Buena Vista Pictures
Directed by Mel Gibson
Starring Rudy Youngblood, Dalia Hernandez, and Gerardo Taracena
You won’t read much about Apocalypto that isn’t first and foremost about Mel Gibson. It is, perhaps, unavoidable; the film’s director is the drunken, ranting, reputation-self-immolating elephant in the room. Frames of the film will be dissected for what they will tell us about Gibson’s now-infamous world-view. We’ll look at his second consecutive film made in a largely-unknown language (following The Passion of the Christ), and conclude that it’s because employing the English language only seems to get Gibson in trouble.
If Gibson were not such a polarizing figure, we probably wouldn’t be paying much attention at all to a subtitled drama without a single familiar actor … oh, and which happens to be set in the Yucatan peninsula 500 years ago. But without Gibson’s baggage, it might also be easier to recognize what a purely, primally effective piece of filmmaking Apocalypto turned out to be. You may not understand the language of Yucatec, but it’s hard not to understand Gibson’s language of pure visual cinema.
In pre-Columbian America, Apocalypto begins with a village and a young hunter named Jaguar Paw (Rudy Youngblood). The things he values are simple — his family, including his pregnant wife Seven (Dalia Hernandez), and the bonds of his village. But that simplicity is shattered when the village is raided by Holcane warriors, led by the fierce Zero Wolf (Raoul Trujillo). Jaguar Paw manages to hide his wife and young son in a deep pit, but he is taken prisoner, along with several fellow villagers, and marched to a Mayan city. The lucky ones will be sold as slaves; others may find themselves sacrificed to the gods.
For a while, Apocalypto is almost clumsily obvious in its devotion to Screenwriting 101 first-act structure. A kinetically-staged opening tapir hunt gives way to everyday village life that will soon be obliterated. We see Jaguar Paw in all his domestic happiness, so that his later separation from the family will resonate. And the comic relief — including broad gags at the expense of Jaguar Paw’s friend Blunted (Jonathan Brewer), and the revelation that “meddling mother-in-law” humor transcends time and culture — allows for a connection with a people not too unlike us.
But these tried-and-true methods — employed by Gibson and co-screenwriter Farhad Safinia — do exactly what they’re supposed to do. Once the fundamentals of our protagonist’s plight are established, Gibson sets the quest in motion and rarely lets it rest. At 135 minutes, Apocalypto is a minor masterpiece of pacing, the propulsive momentum of the set pieces keeping Jaguar Paw’s survival imperative always at the forefront. The occasional cuts back to Seven and her son in the pit — with their lives threatened by lack of food, the possibility of flood or even a stray wombat — only heighten the urgency. There’s also a truly terrific villain in Jaguar Paw’s cruel, taunting antagonist Middle Eye (Gerardo Taracena), the kind of bad guy that elevates any action film. In the final hour of the film, few words are spoken that even require subtitles — because the storytelling is so clear and stripped-down.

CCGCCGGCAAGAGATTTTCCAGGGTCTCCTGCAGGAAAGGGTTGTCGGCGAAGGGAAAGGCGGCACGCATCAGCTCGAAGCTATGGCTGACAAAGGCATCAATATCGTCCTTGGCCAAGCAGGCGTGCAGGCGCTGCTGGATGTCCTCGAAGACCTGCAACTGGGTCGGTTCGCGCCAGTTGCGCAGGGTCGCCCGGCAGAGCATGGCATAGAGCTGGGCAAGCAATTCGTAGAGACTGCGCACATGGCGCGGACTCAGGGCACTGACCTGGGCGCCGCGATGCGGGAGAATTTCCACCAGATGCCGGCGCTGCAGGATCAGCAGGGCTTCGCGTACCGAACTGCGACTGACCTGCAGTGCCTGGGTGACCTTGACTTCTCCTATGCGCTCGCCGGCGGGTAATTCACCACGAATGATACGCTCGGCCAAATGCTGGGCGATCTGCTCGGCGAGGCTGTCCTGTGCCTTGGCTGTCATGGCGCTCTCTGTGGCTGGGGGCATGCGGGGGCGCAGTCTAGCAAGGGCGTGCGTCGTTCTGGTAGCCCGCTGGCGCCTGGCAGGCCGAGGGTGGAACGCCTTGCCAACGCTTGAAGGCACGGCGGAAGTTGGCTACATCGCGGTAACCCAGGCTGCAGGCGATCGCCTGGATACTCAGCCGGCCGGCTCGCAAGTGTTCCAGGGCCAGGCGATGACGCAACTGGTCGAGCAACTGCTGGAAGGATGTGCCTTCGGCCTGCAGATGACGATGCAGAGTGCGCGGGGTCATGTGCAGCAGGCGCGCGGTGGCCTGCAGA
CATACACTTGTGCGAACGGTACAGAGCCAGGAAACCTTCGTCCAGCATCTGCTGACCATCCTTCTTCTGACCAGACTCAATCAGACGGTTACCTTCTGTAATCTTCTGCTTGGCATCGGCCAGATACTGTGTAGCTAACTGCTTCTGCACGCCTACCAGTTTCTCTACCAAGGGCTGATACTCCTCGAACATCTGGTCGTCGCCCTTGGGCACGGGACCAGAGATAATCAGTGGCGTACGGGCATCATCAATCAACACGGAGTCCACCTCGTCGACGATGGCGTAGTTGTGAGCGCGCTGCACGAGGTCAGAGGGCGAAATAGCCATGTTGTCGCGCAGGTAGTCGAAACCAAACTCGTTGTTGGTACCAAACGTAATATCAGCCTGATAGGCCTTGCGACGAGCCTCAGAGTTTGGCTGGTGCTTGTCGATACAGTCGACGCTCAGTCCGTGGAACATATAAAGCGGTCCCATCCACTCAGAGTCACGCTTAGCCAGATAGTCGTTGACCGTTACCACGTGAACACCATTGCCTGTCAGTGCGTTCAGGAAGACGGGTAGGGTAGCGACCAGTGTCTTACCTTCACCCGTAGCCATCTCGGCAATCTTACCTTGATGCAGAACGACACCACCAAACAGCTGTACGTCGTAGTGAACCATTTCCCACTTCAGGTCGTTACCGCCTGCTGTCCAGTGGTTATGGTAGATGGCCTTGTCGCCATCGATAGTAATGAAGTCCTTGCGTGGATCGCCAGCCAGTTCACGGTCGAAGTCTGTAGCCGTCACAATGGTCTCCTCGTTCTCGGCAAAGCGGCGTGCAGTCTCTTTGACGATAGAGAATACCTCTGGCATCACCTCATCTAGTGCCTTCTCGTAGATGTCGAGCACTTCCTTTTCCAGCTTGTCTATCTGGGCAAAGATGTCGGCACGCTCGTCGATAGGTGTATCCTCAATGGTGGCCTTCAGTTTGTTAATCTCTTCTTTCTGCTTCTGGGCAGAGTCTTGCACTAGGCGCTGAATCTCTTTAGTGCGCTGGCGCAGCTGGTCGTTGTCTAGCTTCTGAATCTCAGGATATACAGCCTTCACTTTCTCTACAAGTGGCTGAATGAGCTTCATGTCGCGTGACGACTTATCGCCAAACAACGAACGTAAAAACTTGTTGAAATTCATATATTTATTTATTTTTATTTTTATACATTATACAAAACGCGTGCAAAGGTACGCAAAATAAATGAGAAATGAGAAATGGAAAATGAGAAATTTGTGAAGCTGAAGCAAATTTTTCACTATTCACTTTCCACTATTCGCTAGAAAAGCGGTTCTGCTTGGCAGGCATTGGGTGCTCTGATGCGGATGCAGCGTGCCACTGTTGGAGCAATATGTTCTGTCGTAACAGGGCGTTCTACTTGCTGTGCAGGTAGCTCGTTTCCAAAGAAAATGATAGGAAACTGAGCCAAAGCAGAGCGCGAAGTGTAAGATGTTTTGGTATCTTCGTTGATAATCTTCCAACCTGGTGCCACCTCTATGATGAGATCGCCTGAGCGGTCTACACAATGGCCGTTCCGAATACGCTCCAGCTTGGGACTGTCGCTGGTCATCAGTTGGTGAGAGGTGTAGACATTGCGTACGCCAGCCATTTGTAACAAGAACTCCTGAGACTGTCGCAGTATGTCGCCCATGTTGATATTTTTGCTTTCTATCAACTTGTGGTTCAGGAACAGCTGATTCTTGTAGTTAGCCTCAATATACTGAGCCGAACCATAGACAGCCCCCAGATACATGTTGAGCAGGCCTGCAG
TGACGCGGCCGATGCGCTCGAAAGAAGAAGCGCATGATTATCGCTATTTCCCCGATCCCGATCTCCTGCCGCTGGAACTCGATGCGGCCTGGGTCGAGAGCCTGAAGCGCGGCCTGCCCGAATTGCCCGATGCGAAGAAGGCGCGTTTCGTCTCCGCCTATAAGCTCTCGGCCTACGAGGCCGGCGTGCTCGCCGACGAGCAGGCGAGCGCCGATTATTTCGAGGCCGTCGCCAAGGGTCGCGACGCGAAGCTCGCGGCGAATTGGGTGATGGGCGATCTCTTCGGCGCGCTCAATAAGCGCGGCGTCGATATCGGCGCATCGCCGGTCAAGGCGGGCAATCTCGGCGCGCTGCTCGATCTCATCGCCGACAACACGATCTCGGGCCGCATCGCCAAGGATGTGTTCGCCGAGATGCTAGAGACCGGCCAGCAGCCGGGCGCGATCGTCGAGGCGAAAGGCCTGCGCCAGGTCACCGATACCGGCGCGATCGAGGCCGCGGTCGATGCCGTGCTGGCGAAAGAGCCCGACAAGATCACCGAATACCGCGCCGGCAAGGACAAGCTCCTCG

The relative silence also allows you to appreciate what Gibson accomplishes on the level of sheer spectacle. The Mayan city — as realized by production designer Tom Sanders — comes to life as a place not just alien to us, but alien even to Jaguar Paw and his comrades. Yet in microcosm, we see the entire culture: slaves at work, ladies of leisure with their elaborate hairstyles, religious ceremonies, vendors in a vibrant marketplace. If anything was clear from Braveheart and The Passion of the Christ, it’s that Gibson understands how to re-create a society with a sense of epic scope. In that way, his filmmaking approach has remained consistent.
It remains consistent in other ways, too, not all of them for the better. Mel’s still obsessed with the rending of flesh, and here portrays animal attacks, human sacrifices, and the unique practice of using ant mandibles as sutures without concern for putting his audience off its lunch. And he still can’t resist employing the most dramatic slow-motion possible when tragedy strikes. Yet he’s more clear-eyed here about creating a narrative than he was when dealing with such tricky subject matter as the Crucifixion, even adding a sense of unexpected tragedy to the idea that this society will soon be overwhelmed by the Christian Spaniards. Apocalypto is the kind of adventure that any kind of moviegoer could find gripping — because the people on the screen ultimately matter more than the guy behind the camera.